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Member Since 29 Nov 2010
Offline Last Active Dec 06 2013 05:57 PM

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In Topic: Richard 2Nd - With David Tennant

12 October 2013 - 11:49 AM

I certainly was expecting a solid show, but I was hoping for a few of those indescribable moments that just makes a production sing, something that can only be experienced in a theatre, something that surprises me and fills my heart.  I think every theatre-goer experiences these things sometimes, and its these moments that excite me and keep me coming back for more.  It could be a huge coup de theatre or a look or a simple glance between characters.

Within the context of this play, I think of Mark Rylance handing a flower to a front-row audience member during Richard's last scene.  His shy, sad smile conveyed all the maturity, simplicity, and peace that the character had found.  Within recent context of the RSC, I think of Pippa Nixon's face as she appeared in Rosalind's wedding dress at the end of As You Like It - her eyes brimming with tears at the joy of the situation made me cry when I saw it, and makes me cry now as I write this.  These moments of grace come few and far between sometimes, but I had hopes for finding some within this production of Richard II. While it's well-done and an enjoyable evening out at the theatre, this magic just wasn't there for me.

If it weren't totally sold out and someone asked whether they should get tickets, and I knew them to be a David Tennant fan, I definitely recommend it.  He's good in a good show, and seeing someone you like on stage in a good production is always fun.  If that wasn't an issue, though, I'd suggest to see it if possible, but not to worry too much if it's missed.  It's good, but not transcendent.

In Topic: Richard 2Nd - With David Tennant

12 October 2013 - 07:45 AM

As no one has yet seemed to do this, I thought I'd chime in with some thoughts on the production. I saw the first preview on Thursday, 10 October, so please keep this in mind. Things may change/sharpen over the next week, and performances may change as time passes. That being said, the show seemed to be pretty solid and polished, and actually came in a couple of minutes under the stated running time (with curtain calls, 3h 2m).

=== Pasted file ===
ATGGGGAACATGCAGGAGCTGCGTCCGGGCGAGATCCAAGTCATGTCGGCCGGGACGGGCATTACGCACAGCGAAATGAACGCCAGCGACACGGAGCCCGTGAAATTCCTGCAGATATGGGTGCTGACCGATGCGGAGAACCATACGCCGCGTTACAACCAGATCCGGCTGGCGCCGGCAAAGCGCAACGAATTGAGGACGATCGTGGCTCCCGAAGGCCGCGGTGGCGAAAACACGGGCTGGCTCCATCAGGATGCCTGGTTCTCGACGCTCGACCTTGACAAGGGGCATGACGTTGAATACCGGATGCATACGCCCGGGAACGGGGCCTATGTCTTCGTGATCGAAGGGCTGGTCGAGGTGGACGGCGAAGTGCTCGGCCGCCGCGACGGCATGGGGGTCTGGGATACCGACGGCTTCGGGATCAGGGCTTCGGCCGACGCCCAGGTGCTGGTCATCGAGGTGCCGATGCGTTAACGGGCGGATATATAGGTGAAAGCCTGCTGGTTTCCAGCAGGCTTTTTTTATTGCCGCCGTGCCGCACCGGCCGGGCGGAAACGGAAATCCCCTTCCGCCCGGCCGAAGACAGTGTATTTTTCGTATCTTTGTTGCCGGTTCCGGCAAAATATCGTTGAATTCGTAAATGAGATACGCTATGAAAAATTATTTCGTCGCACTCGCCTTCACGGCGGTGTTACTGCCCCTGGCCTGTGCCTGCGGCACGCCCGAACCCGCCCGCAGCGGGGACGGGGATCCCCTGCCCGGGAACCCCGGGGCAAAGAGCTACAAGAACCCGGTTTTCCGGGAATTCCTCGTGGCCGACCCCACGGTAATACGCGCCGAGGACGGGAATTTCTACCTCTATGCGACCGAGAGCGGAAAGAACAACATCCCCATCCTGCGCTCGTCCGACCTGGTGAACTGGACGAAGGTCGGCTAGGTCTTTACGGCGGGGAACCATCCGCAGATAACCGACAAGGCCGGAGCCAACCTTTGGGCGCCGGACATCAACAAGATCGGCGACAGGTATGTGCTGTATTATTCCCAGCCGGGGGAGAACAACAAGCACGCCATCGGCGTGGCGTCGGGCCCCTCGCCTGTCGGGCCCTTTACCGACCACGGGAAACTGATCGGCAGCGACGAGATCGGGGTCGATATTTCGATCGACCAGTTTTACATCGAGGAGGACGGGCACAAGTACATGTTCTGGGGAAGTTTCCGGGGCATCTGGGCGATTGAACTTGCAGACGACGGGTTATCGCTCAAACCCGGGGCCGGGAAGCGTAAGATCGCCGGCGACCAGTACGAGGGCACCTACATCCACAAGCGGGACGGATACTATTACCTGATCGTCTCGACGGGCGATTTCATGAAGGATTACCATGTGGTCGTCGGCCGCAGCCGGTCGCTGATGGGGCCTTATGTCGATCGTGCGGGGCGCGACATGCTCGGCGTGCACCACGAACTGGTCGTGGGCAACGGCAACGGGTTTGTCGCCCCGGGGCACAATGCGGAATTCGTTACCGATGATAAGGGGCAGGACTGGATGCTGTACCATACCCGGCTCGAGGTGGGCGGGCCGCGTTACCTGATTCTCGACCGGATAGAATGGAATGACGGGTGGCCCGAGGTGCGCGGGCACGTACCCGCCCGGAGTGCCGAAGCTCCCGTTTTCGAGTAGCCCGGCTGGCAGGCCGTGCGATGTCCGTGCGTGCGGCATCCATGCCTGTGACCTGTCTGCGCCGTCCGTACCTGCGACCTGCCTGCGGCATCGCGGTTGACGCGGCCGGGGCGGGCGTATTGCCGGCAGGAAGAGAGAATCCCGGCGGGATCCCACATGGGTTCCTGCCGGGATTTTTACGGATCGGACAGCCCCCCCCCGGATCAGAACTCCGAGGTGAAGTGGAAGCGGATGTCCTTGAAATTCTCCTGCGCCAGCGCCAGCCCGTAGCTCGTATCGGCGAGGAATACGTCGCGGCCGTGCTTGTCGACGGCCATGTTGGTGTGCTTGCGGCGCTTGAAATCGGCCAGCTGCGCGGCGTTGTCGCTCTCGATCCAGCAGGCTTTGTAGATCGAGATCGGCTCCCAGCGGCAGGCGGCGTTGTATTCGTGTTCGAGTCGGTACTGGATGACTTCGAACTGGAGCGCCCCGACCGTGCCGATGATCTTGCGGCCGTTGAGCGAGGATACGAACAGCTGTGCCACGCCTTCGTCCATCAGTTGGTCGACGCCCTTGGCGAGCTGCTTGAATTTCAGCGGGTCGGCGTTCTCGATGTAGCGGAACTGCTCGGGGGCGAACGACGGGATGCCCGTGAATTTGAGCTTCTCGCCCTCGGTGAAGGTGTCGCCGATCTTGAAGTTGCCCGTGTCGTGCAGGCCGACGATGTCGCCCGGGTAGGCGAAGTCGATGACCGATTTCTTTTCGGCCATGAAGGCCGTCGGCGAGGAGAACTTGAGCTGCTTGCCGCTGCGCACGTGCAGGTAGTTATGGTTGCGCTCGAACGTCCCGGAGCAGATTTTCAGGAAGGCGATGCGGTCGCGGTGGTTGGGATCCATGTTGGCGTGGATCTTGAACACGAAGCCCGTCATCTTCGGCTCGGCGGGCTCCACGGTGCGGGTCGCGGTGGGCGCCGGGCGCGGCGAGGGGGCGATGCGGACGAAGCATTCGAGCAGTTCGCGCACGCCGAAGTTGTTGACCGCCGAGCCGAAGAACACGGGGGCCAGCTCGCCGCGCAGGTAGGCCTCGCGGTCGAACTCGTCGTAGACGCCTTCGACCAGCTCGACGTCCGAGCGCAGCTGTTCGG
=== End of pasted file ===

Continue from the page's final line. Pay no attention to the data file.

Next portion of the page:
In a nutshell, I found it good, but not great. Technical design, lighting, costuming, etc. are up to the normal RSC high standards. The most-significant part of the set is a bridge that lowers in front of the proscenium arch, providing another dimension to the thrust-stage staging. Projections against what look like fibre-optic streamers create different moods and spaces. Costuming is roughly based upon the time-period, but have been simplified and adjusted in ways (e.g., modern boots/shoes).

Performances are very solid, but not revelatory. I've liked David Tennant since he appeared in Casanova on TV about eight years ago, and enjoyed both his performances in both Hamlet and Love's Labours Lost . In this, he's good, and he handles the verse with ease; I just found his performance a little static. His Richard starts out a bit smug, a bit imperious, and all jerk, and never seems to change much. Reflecting upon other performances of role that moved me (Mark Rylance and Jonathan Slinger) I realized that it is the introspection of the character, the growth of Richard, which fascinates me. Stripping the kingship from Richard reveals the man, both to himself and the audience, and seemingly calls for maturity and growth. It may just be because it is early in the run, but Tennant's Richard didn't show much of this. Please don't get me wrong – his performance is good, very good to some in the audience; I just would like to have seen him delve a bit deeper into the character, somewhat like what he did with Hamlet.

The other performances, unsurprisingly, are good. Nigel Lindsay is solid as Bolingbroke, both literally and metaphorically. As with Richard, though, there's not much introspection and change in the character in this production. It was nice to see such veterans as Michael Pennington as John of Gaunt and Jane Lapotaire as the Duchess of Gloucester in the show, and Oliver Ford Davies brought his usual humour to supporting role, in this case the Duke of York.

As a regular attendee of the RSC, it was interesting to note the audience. It seemed as if there were many more small groups of women (of all ages), undoubtedly there to see David Tennant. There was a greater sense of occasion, and, as a result, the degree to which people seemed to be better dressed than me (in jeans and a sweatshirt) was greater than usual! Many seemed to absolutely love the production, with David Tennant get a semi-standing ovation at the final curtain call. (A side note – I loved David Tennant's enthusiasm and smile at the curtain call. To often after RSC non-comedies, the cast looks grim and glowering.)

I think there will be many happy audiences in Stratford in the next couple of weeks, and this, I hope, will be the lasting legacy of the production. I believe Richard II to be a great play not normally taught in schools, and I'm glad that such a solid production will make itself known to a number of people unfamiliar with it, or with Shakespeare altogether. I just wish that, for myself, there had a been a little magic and je ne sais quoi to the evening.